Newsletter Glue closes free plugin at WordPress.org – WP Tavern

The creators of Newsletter Glue have pulled their free plugin from WordPress.org in favor of the commercial version. The plugin streamlines the publishing workflow for newsletter authors who also publish on their WordPress sites. It includes blocks and templates for email templates and subscriber forms. Five months ago, the plugin’s authors warned users that they would shut down the free version and no longer update it from May 1, but the removal process has been delayed until today.

Co-founder Lesley Sim announcement closing the plugin on Twitter and shared some valuable lessons for WordPress product companies looking to use WordPress.org as their primary distribution channel.

“We made a bunch of noob mistakes in how we set up free vs. paid,” Sim said. “Which made the client upgrade flow a little weird. I think it could have worked. We just didn’t configure it properly, and it just doesn’t make sense to fix it.

At the time of closing, the free Newsletter Glue plugin had around 200 active installs, which seems low for a growing commercial plugin. This is because the free version was uninstalled when a user upgraded to the pro version. So it was never a good representation of how many people were using the product. Sim said that Newsletter Glue was not growing the free user base and “it was just sitting there like a dead tree stump”. The company hadn’t updated it in over a year.

“We foolishly set it up such that when a user upgrades, they install the pro version and the free version automatically uninstalls,” Sim said. “So we lost free active users as a ‘reward’ for new conversions.”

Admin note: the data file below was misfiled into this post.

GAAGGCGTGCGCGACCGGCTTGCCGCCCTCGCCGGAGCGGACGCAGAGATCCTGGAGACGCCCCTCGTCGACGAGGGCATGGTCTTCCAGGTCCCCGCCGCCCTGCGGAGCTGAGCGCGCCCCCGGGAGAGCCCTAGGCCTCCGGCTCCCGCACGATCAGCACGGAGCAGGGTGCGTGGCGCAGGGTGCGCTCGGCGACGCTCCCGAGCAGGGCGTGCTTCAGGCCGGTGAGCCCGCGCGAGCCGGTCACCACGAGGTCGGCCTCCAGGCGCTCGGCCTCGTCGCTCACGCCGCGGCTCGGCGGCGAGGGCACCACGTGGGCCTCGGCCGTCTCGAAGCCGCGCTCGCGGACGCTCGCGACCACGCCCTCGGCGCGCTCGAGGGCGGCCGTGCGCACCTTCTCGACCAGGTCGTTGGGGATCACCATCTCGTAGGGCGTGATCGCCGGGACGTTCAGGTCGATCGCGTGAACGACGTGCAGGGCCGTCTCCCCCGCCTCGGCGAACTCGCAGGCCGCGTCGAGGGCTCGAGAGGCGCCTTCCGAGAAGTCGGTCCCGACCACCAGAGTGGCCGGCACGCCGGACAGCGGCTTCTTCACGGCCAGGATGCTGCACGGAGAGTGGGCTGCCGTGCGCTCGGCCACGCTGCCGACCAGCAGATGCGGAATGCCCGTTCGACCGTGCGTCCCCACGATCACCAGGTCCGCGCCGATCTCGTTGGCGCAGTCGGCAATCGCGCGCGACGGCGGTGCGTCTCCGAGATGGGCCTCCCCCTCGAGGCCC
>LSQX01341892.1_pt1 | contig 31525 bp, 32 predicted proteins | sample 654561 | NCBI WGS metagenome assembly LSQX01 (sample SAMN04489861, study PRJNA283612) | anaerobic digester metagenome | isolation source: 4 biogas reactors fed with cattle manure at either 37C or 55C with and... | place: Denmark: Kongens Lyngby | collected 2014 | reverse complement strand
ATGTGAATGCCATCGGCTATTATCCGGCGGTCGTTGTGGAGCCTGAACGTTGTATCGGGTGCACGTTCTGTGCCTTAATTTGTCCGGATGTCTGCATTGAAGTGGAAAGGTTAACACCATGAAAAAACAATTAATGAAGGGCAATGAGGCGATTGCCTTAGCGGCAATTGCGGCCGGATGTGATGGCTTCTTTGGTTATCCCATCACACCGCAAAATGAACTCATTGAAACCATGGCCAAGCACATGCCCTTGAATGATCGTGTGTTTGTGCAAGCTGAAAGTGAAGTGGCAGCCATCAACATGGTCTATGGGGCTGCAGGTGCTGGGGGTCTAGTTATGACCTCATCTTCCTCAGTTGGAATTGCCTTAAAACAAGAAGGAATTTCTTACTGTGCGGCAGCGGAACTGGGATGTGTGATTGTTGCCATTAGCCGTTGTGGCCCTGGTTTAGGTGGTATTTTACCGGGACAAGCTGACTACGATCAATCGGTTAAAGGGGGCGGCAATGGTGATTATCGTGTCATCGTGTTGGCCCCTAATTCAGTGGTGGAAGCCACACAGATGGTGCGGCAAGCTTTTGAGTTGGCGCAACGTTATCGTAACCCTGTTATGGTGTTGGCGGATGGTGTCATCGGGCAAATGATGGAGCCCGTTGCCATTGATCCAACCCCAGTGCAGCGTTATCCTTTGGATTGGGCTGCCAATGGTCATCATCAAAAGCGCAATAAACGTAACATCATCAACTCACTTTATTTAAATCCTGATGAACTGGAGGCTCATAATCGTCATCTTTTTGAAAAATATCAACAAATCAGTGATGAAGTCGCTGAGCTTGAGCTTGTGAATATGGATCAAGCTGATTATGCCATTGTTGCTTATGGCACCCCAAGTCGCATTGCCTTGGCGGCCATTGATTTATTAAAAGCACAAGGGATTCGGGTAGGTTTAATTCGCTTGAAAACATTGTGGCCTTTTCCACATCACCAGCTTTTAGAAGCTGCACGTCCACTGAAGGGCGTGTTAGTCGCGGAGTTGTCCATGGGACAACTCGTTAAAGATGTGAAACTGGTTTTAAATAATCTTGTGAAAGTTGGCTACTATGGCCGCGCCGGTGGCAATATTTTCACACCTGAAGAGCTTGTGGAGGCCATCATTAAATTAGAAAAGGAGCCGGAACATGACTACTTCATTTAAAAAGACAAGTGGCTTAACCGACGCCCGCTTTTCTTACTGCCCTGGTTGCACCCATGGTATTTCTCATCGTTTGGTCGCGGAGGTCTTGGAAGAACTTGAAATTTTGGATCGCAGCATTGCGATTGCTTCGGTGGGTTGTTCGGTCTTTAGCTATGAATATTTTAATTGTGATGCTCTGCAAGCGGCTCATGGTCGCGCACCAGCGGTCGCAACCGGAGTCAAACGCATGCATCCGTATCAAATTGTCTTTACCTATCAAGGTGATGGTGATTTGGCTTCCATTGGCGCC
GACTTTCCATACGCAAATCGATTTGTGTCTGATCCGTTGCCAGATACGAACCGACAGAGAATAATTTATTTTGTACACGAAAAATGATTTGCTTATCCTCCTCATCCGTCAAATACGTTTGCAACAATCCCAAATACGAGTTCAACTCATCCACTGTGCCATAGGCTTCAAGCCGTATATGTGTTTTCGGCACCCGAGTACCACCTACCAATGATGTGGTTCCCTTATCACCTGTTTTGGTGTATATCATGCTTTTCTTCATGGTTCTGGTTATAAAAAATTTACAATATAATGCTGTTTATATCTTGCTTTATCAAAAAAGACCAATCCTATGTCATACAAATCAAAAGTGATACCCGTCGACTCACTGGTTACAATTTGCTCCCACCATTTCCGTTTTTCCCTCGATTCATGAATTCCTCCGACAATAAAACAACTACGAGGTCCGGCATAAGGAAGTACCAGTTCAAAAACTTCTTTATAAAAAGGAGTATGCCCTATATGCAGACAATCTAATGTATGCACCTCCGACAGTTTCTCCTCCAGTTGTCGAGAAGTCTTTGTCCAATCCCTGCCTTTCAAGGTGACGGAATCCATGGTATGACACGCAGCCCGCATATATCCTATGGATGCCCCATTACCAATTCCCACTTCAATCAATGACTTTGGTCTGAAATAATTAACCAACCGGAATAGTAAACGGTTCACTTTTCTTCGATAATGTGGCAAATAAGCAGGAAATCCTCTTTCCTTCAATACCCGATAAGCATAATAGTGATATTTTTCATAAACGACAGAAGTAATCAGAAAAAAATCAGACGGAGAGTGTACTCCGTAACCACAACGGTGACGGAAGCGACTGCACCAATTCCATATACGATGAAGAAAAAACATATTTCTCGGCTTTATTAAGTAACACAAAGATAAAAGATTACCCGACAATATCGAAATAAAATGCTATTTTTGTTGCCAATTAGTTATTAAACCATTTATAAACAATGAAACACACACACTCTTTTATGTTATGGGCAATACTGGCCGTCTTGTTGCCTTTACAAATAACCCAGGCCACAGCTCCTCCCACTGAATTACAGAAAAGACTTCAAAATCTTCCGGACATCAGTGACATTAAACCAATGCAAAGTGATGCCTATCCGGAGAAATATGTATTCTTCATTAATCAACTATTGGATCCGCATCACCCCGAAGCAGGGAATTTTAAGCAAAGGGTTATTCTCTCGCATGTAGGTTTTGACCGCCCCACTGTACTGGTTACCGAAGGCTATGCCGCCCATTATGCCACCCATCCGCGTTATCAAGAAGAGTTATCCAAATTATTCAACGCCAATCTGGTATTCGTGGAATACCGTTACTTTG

This architectural choice meant that WordPress.org did not bring a large flow of traffic and potential updates to the product.

“A year ago, we just didn’t have enough features to make good decisions about what to put in free versus pro,” Sim said. “So we moved from all of our integrations on the free plugin to some integrations instead. I think it was a bad decision and our install count instantly stagnated. It could have been reversed, so I don’t think that’s a key reason. But that was a reason to start considering removing the plugin from the repository since it was no longer bringing us traffic or installs.

Although WordPress.org isn’t a good source of traffic for the product, Sim said the decision to shut down wasn’t easy.

“Here are some things we lost:” Sim said. “1) Largest distribution channel for WP. 2) Easy way for reviewers to check out the plugin for free without having to contact me. 3) Source of credibility (reviews).

Current users can still use the free plugin, but it will no longer receive updates. Instead of a free plugin, Newsletter Glue offers a test option where users can try it out on a demo site before purchasing. The company has taken a unique path to become a completely independently distributed commercial plugin.

“I hate the free-to-pay user experience on the WP Directory with a passion,” Sim said. “We had a full standalone pro plugin, so the upgrade flow was really clunky. on my site.’ What’s wrong?’ I’ve also had great customers who upgraded and then continued to use the free version for over a year, not even realizing they were on the free version.

By focusing exclusively on promoting the commercial product, the Newsletter Glue team is now freed from the burden of helping customers upgrade from the free version. The compromise lacks visibility on WordPress.org. It’s an approach that works for the company at this point, but may not be suitable for other new products without strong marketing in place.

“Unless you already have experience marketing a plugin from scratch AND you have a good go-to-market plan, I think the default should be to be on the [WordPress] deposit,” Sim said. “Just make sure you configure the commercial part of your plugin correctly so that it makes sense.”

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